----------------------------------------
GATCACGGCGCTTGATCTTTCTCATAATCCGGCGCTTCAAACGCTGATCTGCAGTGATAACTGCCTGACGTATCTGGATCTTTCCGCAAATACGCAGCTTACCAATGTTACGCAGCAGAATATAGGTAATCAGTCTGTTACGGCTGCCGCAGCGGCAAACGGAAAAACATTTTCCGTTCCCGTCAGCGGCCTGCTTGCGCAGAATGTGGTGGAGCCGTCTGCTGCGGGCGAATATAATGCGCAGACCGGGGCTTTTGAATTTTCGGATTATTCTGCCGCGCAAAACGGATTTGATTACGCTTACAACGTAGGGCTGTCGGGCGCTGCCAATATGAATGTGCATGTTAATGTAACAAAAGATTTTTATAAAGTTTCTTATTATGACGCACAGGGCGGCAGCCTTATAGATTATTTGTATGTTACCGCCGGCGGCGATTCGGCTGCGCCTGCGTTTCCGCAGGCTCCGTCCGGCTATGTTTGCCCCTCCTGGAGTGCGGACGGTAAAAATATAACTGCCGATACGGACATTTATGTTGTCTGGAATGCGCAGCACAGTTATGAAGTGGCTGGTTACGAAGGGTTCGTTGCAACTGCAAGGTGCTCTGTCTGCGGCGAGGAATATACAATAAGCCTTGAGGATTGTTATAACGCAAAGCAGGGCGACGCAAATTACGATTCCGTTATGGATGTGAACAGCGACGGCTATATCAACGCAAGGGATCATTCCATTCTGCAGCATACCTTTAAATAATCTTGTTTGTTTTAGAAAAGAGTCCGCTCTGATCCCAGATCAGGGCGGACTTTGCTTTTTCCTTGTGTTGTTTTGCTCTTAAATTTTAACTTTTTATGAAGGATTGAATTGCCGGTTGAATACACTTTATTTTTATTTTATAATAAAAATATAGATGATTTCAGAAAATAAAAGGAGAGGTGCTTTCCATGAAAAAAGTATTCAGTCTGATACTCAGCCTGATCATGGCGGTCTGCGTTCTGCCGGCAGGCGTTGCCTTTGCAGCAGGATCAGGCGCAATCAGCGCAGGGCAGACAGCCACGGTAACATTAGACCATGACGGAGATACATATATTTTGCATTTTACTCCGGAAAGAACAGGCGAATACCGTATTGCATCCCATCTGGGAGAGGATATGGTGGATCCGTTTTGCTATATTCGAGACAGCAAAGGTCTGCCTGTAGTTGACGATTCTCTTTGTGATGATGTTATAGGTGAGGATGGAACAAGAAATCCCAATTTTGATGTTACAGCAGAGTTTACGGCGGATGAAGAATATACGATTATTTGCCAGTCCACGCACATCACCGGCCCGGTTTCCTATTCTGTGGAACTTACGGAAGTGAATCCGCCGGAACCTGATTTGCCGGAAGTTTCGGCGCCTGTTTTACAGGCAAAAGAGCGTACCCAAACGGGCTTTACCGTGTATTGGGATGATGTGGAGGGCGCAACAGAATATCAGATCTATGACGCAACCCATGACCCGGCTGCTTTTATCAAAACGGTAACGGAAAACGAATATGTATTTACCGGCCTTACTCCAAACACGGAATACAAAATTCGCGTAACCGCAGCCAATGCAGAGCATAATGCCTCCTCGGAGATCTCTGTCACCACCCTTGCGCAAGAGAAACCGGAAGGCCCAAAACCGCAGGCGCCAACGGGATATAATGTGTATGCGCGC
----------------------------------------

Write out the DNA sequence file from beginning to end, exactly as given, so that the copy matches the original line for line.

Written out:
GATCACGGCGCTTGATCTTTCTCATAATCCGGCGCTTCAAACGCTGATCTGCAGTGATAACTGCCTGACGTATCTGGATCTTTCCGCAAATACGCAGCTTACCAATGTTACGCAGCAGAATATAGGTAATCAGTCTGTTACGGCTGCCGCAGCGGCAAACGGAAAAACATTTTCCGTTCCCGTCAGCGGCCTGCTTGCGCAGAATGTGGTGGAGCCGTCTGCTGCGGGCGAATATAATGCGCAGACCGGGGCTTTTGAATTTTCGGATTATTCTGCCGCGCAAAACGGATTTGATTACGCTTACAACGTAGGGCTGTCGGGCGCTGCCAATATGAATGTGCATGTTAATGTAACAAAAGATTTTTATAAAGTTTCTTATTATGACGCACAGGGCGGCAGCCTTATAGATTATTTGTATGTTACCGCCGGCGGCGATTCGGCTGCGCCTGCGTTTCCGCAGGCTCCGTCCGGCTATGTTTGCCCCTCCTGGAGTGCGGACGGTAAAAATATAACTGCCGATACGGACATTTATGTTGTCTGGAATGCGCAGCACAGTTATGAAGTGGCTGGTTACGAAGGGTTCGTTGCAACTGCAAGGTGCTCTGTCTGCGGCGAGGAATATACAATAAGCCTTGAGGATTGTTATAACGCAAAGCAGGGCGACGCAAATTACGATTCCGTTATGGATGTGAACAGCGACGGCTATATCAACGCAAGGGATCATTCCATTCTGCAGCATACCTTTAAATAATCTTGTTTGTTTTAGAAAAGAGTCCGCTCTGATCCCAGATCAGGGCGGACTTTGCTTTTTCCTTGTGTTGTTTTGCTCTTAAATTTTAACTTTTTATGAAGGATTGAATTGCCGGTTGAATACACTTTATTTTTATTTTATAATAAAAATATAGATGATTTCAGAAAATAAAAGGAGAGGTGCTTTCCATGAAAAAAGTATTCAGTCTGATACTCAGCCTGATCATGGCGGTCTGCGTTCTGCCGGCAGGCGTTGCCTTTGCAGCAGGATCAGGCGCAATCAGCGCAGGGCAGACAGCCACGGTAACATTAGACCATGACGGAGATACATATATTTTGCATTTTACTCCGGAAAGAACAGGCGAATACCGTATTGCATCCCATCTGGGAGAGGATATGGTGGATCCGTTTTGCTATATTCGAGACAGCAAAGGTCTGCCTGTAGTTGACGATTCTCTTTGTGATGATGTTATAGGTGAGGATGGAACAAGAAATCCCAATTTTGATGTTACAGCAGAGTTTACGGCGGATGAAGAATATACGATTATTTGCCAGTCCACGCACATCACCGGCCCGGTTTCCTATTCTGTGGAACTTACGGAAGTGAATCCGCCGGAACCTGATTTGCCGGAAGTTTCGGCGCCTGTTTTACAGGCAAAAGAGCGTACCCAAACGGGCTTTACCGTGTATTGGGATGATGTGGAGGGCGCAACAGAATATCAGATCTATGACGCAACCCATGACCCGGCTGCTTTTATCAAAACGGTAACGGAAAACGAATATGTATTTACCGGCCTTACTCCAAACACGGAATACAAAATTCGCGTAACCGCAGCCAATGCAGAGCATAATGCCTCCTCGGAGATCTCTGTCACCACCCTTGCGCAAGAGAAACCGGAAGGCCCAAAACCGCAGGCGCCAACGGGATATAATGTGTATGCGCGC